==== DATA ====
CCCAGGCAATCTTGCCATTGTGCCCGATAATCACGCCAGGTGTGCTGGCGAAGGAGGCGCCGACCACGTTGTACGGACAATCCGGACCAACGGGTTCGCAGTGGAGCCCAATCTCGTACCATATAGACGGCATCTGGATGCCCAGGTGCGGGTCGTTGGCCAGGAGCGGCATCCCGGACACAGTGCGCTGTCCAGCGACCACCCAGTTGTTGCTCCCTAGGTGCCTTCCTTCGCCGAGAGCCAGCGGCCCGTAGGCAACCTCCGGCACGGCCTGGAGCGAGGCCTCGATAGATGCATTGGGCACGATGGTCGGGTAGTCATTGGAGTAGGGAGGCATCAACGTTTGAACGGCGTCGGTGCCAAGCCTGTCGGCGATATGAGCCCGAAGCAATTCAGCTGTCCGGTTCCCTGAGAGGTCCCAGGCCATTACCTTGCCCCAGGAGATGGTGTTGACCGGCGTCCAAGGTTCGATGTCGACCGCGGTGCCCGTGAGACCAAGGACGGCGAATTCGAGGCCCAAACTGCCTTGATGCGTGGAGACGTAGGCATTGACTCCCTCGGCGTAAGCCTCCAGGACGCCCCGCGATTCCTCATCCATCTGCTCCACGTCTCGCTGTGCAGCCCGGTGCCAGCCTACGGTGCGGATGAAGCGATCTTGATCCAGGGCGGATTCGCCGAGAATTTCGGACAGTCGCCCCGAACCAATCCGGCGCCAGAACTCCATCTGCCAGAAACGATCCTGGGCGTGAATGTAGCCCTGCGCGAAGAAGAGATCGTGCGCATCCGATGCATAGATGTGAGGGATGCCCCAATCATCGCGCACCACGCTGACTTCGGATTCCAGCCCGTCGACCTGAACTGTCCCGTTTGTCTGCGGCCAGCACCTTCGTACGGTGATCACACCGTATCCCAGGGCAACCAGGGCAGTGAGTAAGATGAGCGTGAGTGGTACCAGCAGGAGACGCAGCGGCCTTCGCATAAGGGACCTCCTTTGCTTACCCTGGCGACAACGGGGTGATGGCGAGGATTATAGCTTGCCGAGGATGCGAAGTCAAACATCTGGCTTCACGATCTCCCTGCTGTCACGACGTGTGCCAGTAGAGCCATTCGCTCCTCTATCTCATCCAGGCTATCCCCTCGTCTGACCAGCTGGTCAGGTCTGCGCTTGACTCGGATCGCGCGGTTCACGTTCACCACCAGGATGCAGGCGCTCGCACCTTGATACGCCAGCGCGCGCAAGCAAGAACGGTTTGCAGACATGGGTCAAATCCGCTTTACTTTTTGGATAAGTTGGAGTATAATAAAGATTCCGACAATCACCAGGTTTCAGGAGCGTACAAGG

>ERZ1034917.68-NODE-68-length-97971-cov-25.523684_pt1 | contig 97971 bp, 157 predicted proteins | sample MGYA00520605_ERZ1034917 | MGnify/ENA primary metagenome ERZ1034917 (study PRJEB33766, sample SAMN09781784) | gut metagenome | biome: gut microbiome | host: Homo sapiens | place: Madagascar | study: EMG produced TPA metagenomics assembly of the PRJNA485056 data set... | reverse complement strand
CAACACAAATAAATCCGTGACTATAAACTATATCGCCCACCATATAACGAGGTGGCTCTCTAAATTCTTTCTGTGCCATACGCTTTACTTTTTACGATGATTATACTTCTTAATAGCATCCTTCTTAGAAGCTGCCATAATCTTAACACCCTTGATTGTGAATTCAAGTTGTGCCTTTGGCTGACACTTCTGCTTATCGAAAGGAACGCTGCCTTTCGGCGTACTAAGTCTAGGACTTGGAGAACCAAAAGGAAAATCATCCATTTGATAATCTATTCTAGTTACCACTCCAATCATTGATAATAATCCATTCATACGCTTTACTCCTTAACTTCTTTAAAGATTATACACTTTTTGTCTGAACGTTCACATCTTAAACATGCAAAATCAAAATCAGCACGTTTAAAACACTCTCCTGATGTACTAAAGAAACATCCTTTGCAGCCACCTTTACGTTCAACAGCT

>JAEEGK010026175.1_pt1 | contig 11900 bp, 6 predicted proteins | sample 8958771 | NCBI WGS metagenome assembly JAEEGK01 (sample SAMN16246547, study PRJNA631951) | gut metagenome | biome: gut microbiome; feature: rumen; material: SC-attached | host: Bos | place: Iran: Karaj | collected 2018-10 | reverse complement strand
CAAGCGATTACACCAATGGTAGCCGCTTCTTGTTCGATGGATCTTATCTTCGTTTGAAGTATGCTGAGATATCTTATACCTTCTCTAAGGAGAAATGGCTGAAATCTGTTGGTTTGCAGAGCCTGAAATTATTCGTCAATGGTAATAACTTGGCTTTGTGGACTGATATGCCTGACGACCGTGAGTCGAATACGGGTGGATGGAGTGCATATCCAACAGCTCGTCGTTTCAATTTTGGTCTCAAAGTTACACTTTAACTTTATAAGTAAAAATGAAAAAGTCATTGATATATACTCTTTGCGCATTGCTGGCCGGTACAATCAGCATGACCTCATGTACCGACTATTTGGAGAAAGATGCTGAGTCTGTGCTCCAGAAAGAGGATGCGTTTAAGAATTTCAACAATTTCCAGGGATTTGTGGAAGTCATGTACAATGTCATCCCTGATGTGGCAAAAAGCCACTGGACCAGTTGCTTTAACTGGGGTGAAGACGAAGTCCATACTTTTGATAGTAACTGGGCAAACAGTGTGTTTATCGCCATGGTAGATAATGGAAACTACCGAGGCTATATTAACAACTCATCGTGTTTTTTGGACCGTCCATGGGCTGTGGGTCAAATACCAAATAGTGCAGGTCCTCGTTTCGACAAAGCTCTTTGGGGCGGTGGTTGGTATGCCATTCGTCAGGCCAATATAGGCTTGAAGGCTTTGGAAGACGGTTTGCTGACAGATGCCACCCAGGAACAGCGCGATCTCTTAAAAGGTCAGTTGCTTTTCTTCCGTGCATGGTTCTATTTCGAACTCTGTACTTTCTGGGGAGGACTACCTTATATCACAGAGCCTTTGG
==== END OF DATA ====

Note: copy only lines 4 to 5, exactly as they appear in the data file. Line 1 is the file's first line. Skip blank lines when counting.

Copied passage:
>JAEEGK010026175.1_pt1 | contig 11900 bp, 6 predicted proteins | sample 8958771 | NCBI WGS metagenome assembly JAEEGK01 (sample SAMN16246547, study PRJNA631951) | gut metagenome | biome: gut microbiome; feature: rumen; material: SC-attached | host: Bos | place: Iran: Karaj | collected 2018-10 | reverse complement strand
CAAGCGATTACACCAATGGTAGCCGCTTCTTGTTCGATGGATCTTATCTTCGTTTGAAGTATGCTGAGATATCTTATACCTTCTCTAAGGAGAAATGGCTGAAATCTGTTGGTTTGCAGAGCCTGAAATTATTCGTCAATGGTAATAACTTGGCTTTGTGGACTGATATGCCTGACGACCGTGAGTCGAATACGGGTGGATGGAGTGCATATCCAACAGCTCGTCGTTTCAATTTTGGTCTCAAAGTTACACTTTAACTTTATAAGTAAAAATGAAAAAGTCATTGATATATACTCTTTGCGCATTGCTGGCCGGTACAATCAGCATGACCTCATGTACCGACTATTTGGAGAAAGATGCTGAGTCTGTGCTCCAGAAAGAGGATGCGTTTAAGAATTTCAACAATTTCCAGGGATTTGTGGAAGTCATGTACAATGTCATCCCTGATGTGGCAAAAAGCCACTGGACCAGTTGCTTTAACTGGGGTGAAGACGAAGTCCATACTTTTGATAGTAACTGGGCAAACAGTGTGTTTATCGCCATGGTAGATAATGGAAACTACCGAGGCTATATTAACAACTCATCGTGTTTTTTGGACCGTCCATGGGCTGTGGGTCAAATACCAAATAGTGCAGGTCCTCGTTTCGACAAAGCTCTTTGGGGCGGTGGTTGGTATGCCATTCGTCAGGCCAATATAGGCTTGAAGGCTTTGGAAGACGGTTTGCTGACAGATGCCACCCAGGAACAGCGCGATCTCTTAAAAGGTCAGTTGCTTTTCTTCCGTGCATGGTTCTATTTCGAACTCTGTACTTTCTGGGGAGGACTACCTTATATCACAGAGCCTTTGG